The biometrics are part of a larger arc of tightening security with identification documents as people have become more mobile over the last century, a trend that intensified after the 9/11 attacks.
The new computer-chip pass-ports are based on an international standard set in May by the International Civil Aviation Organization, a UN agency.
The new passports will use facial recognition technology contained on encrypted computer chips similar to those found in so-called smart cards.
"What was required was a globally interoperable biometric -- one biometric that could be used worldwide and can be read worldwide," said Denis Shagnon, spokesman for the organization.
Under the new standards, countries would also be allowed to add additional biometric technologies to the passports, like fingerprints or iris scans. Shagnon said the organization selected facial recognition technology because it was the most reliable in the tests.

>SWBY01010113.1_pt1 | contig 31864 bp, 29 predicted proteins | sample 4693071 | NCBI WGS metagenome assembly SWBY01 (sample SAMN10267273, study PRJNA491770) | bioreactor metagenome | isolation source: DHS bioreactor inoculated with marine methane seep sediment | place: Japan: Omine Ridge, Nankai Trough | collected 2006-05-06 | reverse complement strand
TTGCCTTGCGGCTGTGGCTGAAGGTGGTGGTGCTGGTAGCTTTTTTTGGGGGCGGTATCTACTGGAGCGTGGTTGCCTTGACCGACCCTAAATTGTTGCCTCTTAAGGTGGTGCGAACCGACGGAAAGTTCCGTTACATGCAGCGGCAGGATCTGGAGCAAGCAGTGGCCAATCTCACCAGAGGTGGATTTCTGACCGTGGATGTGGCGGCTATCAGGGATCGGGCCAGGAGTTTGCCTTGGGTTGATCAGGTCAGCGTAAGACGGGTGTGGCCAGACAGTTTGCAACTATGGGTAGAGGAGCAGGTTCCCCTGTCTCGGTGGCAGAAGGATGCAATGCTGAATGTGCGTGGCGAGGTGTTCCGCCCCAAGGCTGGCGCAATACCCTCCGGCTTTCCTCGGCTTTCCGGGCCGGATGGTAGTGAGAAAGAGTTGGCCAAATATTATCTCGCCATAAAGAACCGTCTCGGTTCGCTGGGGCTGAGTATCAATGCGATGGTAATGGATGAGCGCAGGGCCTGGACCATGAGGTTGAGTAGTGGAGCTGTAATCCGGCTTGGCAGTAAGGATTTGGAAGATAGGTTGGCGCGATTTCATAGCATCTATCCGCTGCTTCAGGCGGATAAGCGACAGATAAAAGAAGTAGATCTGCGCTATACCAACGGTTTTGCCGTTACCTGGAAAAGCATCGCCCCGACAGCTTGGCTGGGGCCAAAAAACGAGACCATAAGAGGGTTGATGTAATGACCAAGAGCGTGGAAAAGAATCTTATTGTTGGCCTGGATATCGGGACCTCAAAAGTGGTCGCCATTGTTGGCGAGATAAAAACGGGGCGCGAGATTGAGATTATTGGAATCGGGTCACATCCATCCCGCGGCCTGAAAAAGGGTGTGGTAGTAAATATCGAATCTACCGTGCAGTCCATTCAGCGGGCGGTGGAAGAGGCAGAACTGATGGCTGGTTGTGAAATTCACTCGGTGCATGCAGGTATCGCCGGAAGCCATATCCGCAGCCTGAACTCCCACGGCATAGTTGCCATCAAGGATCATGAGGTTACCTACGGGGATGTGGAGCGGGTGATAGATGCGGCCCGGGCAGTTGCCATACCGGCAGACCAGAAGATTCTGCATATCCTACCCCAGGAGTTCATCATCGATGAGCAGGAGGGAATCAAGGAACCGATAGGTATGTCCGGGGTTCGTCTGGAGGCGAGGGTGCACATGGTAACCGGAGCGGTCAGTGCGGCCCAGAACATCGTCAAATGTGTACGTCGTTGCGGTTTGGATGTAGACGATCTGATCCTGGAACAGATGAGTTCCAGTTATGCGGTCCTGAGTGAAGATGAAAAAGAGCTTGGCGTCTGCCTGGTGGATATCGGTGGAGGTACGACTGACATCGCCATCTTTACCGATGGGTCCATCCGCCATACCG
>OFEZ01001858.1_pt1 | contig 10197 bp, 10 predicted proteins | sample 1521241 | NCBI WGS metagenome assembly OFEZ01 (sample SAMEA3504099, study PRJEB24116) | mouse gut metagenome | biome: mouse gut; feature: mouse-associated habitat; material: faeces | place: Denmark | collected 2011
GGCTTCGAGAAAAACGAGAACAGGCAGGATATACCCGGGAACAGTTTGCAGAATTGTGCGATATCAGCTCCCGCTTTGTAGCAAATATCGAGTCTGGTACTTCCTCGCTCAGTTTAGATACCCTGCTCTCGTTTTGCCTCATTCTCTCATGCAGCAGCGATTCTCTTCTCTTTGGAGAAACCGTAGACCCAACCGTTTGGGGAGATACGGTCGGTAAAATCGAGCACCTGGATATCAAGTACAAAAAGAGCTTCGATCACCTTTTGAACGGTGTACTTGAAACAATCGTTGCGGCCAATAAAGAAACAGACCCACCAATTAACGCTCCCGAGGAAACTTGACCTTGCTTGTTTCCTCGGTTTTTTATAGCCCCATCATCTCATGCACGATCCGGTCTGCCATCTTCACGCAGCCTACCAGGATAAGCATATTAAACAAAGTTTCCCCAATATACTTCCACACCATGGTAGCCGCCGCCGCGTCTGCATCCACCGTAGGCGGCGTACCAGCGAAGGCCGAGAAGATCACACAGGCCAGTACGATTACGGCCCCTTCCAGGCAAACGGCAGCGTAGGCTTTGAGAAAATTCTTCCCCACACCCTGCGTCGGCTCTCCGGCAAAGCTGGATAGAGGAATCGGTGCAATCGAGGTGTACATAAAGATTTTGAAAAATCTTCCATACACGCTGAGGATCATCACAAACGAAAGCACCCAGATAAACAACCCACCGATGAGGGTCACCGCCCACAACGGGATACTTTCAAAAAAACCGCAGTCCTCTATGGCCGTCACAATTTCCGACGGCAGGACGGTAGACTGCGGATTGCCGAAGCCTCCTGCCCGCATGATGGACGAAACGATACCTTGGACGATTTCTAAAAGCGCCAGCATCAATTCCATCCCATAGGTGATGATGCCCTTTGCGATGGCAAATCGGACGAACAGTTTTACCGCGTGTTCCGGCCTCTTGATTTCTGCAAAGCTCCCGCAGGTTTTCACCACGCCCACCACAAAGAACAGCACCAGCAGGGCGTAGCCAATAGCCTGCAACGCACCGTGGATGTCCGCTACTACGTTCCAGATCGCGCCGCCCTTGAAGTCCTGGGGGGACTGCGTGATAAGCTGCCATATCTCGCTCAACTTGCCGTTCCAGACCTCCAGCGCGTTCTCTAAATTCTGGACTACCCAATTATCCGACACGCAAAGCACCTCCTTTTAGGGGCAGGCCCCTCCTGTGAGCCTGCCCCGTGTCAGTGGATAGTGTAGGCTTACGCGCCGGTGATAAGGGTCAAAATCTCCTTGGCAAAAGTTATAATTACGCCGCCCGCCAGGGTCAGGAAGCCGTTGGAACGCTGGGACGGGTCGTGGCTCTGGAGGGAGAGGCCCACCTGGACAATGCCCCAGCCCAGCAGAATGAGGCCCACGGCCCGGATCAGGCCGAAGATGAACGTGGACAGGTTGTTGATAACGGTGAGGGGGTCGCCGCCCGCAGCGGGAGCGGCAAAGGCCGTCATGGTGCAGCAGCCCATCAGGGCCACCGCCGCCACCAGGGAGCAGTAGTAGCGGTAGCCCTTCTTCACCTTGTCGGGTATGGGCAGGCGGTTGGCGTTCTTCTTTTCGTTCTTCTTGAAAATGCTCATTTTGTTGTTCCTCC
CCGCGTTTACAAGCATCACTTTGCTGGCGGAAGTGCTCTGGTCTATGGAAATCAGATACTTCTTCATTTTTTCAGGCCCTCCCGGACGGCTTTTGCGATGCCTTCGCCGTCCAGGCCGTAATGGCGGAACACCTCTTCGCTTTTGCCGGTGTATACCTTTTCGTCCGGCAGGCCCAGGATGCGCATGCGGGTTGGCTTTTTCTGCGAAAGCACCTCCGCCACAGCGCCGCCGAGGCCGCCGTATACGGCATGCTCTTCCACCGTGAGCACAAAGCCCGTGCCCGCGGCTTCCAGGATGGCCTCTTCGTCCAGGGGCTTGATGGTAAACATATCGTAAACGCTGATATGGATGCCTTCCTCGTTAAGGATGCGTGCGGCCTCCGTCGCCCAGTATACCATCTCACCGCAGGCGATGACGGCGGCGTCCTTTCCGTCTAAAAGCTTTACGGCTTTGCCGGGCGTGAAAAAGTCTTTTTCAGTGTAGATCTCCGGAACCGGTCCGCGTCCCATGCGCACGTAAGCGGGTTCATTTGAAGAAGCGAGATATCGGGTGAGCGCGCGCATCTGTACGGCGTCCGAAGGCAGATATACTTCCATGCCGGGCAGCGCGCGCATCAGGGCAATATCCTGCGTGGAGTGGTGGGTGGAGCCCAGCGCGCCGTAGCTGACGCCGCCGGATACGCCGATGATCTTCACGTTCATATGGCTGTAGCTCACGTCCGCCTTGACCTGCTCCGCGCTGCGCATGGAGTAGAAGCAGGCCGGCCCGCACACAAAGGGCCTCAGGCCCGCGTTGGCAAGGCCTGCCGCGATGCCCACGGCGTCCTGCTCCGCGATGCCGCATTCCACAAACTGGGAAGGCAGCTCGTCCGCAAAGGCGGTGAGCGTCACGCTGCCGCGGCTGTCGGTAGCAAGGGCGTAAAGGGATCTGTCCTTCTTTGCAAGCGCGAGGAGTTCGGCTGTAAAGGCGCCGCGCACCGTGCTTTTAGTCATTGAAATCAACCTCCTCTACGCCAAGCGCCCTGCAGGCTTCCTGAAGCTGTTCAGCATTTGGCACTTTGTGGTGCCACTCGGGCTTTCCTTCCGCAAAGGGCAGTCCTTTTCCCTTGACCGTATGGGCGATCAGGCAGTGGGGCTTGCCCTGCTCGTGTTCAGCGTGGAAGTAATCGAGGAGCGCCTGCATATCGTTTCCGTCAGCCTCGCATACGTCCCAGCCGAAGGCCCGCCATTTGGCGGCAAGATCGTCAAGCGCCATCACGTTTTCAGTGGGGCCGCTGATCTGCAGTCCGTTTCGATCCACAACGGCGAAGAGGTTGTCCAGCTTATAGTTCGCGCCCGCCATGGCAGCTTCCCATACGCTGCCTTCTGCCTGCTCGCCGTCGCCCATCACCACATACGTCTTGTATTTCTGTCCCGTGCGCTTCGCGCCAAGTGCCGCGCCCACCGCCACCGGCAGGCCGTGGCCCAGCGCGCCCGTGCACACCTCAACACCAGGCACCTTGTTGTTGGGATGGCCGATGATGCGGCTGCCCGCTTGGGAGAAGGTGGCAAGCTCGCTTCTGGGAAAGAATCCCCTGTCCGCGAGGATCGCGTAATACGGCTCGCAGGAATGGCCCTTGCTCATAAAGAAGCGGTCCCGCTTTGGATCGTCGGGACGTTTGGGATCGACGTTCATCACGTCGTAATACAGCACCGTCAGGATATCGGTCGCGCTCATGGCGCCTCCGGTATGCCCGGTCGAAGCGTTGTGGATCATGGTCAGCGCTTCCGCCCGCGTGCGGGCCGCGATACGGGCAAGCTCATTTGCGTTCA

"It's very user-friendly. It's unobtrusive," he said.
The International Labor Organization, another US agency, has recently set a biometric standard for identity documents for the 1.2 million workers that are employed on ships worldwide.
The new identity cards for maritime employees use fingerprint data and photographs stored digitally in what is known as a two-dimensional bar code. The densely packed bar codes can be scanned both horizontally, like those on supermarket products, and vertically, so they are able to store much more information.
Some state governments use two-dimensional bar codes on the backs of their drivers' licenses to store the text printed on the front of the card.